Terry Wiegand

South Hutchinson, Kansas  aka  Doo Dah

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Gary is blessed with the place to do this type of work. I still have one side of my garage that is gravel with planks and plywood for a working surface. The side where my 1937 sat on jack stands for 25 years. I like Gary's technique better.

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Disassembly of the Master Cylinder... A guided tour!

1.  Remove the two 9/16 nuts and free the master cylinder from its support base

2.  Loosen the jam nut, hold the shank firm with pliers on the knurled ring, and remove the adjustment clevis

3.  Remove the jam nut

4.  Remove the rubber boot

5.  Remove the retaining ring

6.  Withdraw the plunger parts and the valve from the front of the cylinder

7.  Back to the vise to remove the large 1 1/4" nut and the copper gasket from the rear of the master cylinder

8.  Push your finger in the front to remove the spring mechanism from the rear

9.  Remove the filler cap from the top

10. Give it it's first bath in parts cleaner to remove the heavy crud

11. A fine wire passed through the holes to ensure they are clear

12. A little rust remover introduced into the reservoir with some scrubbing will get the remaining rust blossoms out

13. Using clean solvent, wash it out again and again to be sure it is spotless

14. A final bath in clean acetone, and drying out with paper towels and compressed air.

 

I didn't have to hone the cylinder as it was in very nice shape. No galling or pits.  I did notice the reproduction spring is lighter gauge wire, but it has one extra turn to it.  Any thoughts?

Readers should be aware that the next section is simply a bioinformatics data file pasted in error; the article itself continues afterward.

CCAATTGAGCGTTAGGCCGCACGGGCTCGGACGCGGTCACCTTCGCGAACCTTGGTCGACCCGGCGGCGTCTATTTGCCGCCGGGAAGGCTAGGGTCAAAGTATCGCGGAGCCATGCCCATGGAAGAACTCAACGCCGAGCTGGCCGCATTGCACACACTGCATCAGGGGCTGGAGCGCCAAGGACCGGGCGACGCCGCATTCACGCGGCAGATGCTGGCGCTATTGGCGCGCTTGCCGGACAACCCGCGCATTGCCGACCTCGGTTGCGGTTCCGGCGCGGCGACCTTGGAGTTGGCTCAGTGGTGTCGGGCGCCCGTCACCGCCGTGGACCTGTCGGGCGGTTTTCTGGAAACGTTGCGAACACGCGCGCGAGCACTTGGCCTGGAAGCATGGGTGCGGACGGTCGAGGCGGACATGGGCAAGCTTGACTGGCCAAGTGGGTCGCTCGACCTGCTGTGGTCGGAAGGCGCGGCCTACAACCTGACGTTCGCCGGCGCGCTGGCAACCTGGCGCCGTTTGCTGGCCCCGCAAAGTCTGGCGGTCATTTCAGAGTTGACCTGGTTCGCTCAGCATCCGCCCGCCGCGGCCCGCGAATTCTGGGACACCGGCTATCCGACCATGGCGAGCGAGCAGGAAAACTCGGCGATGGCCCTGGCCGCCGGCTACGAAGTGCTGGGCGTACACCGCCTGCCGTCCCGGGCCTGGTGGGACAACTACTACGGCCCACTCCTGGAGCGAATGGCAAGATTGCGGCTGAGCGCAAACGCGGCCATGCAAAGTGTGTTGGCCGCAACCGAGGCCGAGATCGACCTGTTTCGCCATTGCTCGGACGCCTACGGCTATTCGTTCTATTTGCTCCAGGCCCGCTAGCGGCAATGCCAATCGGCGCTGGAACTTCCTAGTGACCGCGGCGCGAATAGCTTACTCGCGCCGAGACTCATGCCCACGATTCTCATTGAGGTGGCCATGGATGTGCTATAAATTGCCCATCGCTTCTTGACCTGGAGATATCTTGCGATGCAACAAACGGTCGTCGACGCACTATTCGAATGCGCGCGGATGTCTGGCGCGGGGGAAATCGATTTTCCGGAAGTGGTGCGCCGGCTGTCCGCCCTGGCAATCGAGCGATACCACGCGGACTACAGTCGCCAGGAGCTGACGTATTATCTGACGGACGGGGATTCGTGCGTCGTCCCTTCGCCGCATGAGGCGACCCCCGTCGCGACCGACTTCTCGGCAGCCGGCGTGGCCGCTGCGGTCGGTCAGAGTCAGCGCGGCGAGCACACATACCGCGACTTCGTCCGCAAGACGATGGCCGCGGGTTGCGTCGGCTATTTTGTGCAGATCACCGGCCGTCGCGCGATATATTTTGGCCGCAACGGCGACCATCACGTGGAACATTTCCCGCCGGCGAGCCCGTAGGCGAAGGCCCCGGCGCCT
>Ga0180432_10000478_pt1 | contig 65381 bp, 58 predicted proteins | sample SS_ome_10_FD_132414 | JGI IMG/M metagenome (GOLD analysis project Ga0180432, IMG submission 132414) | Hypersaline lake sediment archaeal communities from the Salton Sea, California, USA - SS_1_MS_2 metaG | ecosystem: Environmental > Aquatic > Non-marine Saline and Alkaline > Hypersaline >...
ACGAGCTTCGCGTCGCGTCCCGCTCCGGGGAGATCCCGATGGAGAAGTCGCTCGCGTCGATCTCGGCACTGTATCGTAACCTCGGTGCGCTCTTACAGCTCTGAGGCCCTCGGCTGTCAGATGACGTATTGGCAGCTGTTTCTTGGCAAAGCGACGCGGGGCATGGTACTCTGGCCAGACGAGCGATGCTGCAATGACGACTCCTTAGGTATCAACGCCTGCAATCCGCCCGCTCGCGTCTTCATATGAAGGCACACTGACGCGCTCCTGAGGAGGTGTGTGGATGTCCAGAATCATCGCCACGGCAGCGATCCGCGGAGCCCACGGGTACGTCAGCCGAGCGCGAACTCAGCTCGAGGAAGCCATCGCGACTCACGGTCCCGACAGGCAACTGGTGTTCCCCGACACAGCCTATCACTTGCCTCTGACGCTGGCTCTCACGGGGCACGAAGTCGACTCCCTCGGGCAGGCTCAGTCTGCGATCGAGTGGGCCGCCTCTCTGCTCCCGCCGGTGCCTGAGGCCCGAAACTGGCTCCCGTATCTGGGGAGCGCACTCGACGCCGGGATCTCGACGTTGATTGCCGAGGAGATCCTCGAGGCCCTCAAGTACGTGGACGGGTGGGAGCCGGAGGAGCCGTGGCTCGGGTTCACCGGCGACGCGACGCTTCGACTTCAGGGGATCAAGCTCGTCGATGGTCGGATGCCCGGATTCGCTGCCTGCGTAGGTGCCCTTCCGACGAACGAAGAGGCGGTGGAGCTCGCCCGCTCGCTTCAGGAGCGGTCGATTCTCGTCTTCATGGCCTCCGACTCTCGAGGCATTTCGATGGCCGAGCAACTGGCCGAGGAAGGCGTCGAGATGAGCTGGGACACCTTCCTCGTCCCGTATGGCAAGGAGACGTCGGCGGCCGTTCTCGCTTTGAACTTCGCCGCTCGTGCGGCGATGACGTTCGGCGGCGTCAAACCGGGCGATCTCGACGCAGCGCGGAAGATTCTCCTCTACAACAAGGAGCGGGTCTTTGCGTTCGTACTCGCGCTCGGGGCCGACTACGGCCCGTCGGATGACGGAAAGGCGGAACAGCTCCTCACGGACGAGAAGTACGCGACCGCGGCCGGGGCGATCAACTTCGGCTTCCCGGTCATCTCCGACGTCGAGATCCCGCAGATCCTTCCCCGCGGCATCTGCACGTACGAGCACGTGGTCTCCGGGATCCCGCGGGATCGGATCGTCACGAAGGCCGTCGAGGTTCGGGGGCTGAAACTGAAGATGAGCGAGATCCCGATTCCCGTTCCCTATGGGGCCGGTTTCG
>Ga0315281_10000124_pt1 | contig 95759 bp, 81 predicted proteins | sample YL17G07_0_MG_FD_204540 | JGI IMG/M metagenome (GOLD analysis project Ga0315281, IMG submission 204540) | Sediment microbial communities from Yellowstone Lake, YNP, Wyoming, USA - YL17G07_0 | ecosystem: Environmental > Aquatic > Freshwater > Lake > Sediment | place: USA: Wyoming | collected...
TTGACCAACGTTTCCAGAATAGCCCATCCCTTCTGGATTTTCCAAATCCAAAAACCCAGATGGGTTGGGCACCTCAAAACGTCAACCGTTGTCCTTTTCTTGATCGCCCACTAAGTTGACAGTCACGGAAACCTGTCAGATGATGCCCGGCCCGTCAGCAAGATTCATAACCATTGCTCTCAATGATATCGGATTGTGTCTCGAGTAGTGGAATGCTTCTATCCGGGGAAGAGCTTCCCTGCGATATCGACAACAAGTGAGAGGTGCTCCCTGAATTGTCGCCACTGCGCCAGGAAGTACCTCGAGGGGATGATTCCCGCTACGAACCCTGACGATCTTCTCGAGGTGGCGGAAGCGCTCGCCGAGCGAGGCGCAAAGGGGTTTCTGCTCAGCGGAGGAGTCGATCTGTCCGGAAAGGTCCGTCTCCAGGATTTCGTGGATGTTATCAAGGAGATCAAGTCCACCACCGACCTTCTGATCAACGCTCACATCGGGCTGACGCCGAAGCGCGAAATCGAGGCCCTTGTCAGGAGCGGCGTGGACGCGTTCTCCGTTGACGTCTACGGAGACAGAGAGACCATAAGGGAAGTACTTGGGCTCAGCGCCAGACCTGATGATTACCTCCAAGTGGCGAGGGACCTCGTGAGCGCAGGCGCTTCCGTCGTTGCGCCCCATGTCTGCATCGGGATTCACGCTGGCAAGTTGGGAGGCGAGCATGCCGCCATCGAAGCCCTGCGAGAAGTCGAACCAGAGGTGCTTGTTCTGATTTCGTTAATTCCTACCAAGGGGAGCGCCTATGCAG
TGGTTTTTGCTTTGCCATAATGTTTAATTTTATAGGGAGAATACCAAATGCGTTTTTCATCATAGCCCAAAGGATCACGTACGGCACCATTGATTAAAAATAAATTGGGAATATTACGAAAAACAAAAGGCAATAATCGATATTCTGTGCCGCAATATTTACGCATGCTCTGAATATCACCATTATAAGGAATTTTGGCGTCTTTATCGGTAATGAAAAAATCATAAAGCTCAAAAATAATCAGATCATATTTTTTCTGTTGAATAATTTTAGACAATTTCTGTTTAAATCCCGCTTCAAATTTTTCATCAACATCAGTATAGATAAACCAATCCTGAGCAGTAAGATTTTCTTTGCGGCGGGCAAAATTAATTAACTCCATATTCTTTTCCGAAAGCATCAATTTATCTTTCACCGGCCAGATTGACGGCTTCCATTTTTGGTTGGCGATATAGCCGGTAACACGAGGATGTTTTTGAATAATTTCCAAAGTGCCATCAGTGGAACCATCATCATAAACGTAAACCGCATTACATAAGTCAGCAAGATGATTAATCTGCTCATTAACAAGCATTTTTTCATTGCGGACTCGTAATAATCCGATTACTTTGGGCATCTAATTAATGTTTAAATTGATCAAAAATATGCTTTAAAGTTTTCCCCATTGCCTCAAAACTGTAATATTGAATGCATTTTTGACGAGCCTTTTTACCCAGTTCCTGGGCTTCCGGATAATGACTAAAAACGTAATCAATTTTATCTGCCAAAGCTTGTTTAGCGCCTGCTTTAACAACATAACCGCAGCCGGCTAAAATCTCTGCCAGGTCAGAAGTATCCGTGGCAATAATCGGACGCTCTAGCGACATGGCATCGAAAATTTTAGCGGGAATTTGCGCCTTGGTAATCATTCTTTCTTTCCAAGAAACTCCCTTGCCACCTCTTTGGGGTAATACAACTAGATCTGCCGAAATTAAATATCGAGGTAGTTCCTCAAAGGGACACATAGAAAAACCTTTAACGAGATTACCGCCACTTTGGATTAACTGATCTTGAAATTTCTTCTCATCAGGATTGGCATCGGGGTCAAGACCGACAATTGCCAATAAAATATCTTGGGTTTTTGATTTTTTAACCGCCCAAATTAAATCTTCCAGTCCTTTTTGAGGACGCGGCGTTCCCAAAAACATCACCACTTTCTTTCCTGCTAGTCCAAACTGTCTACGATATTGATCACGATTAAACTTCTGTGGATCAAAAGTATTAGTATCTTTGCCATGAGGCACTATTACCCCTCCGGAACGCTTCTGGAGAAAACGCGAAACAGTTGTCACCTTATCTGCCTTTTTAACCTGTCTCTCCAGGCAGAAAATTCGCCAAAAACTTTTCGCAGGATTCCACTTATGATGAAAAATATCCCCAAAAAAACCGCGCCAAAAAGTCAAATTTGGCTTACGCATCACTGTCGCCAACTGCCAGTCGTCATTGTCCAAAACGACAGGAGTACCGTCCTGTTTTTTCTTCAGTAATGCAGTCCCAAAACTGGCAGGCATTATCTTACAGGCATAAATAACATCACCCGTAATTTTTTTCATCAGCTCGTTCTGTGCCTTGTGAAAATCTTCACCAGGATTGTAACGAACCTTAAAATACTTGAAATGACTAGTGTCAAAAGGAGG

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I FORGOT.......What is the rubber washer for??  (Right in the center of the last photo)  Nothing like that came out of my master cylinder, just wondering where it goes?  Thanks!

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Hi Terry,  Please look at the photo that Gary took just before he is going to start taking part the center link.  There are 2 nuts and cotter pins in the upper portion of the photo, both legs of the the cotter pins are just bent over the top of the nut/bolt.  I do not think that is how the factory installed cotter pins. Thanks Jim

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On the '38, that rubber washer goes over the "nubbin" on the inside of the threaded nut at the end of the master cylinder bore. I'm surt the spring will bo OK

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Hi Gary,  Very nice work.  Regarding the master cylinder.......  when I rebuilt the master cylinder in my 42 Buick the spring was also slightly difference and did not effect the braking.  The rubber washer should slip over the little nipple on the outlet.  Thanks   Jim

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There were several factoried and many different workers who installed cotter pins. I'd doubt that there was a "standard practice" back then. Probably just up to the whim of the installer.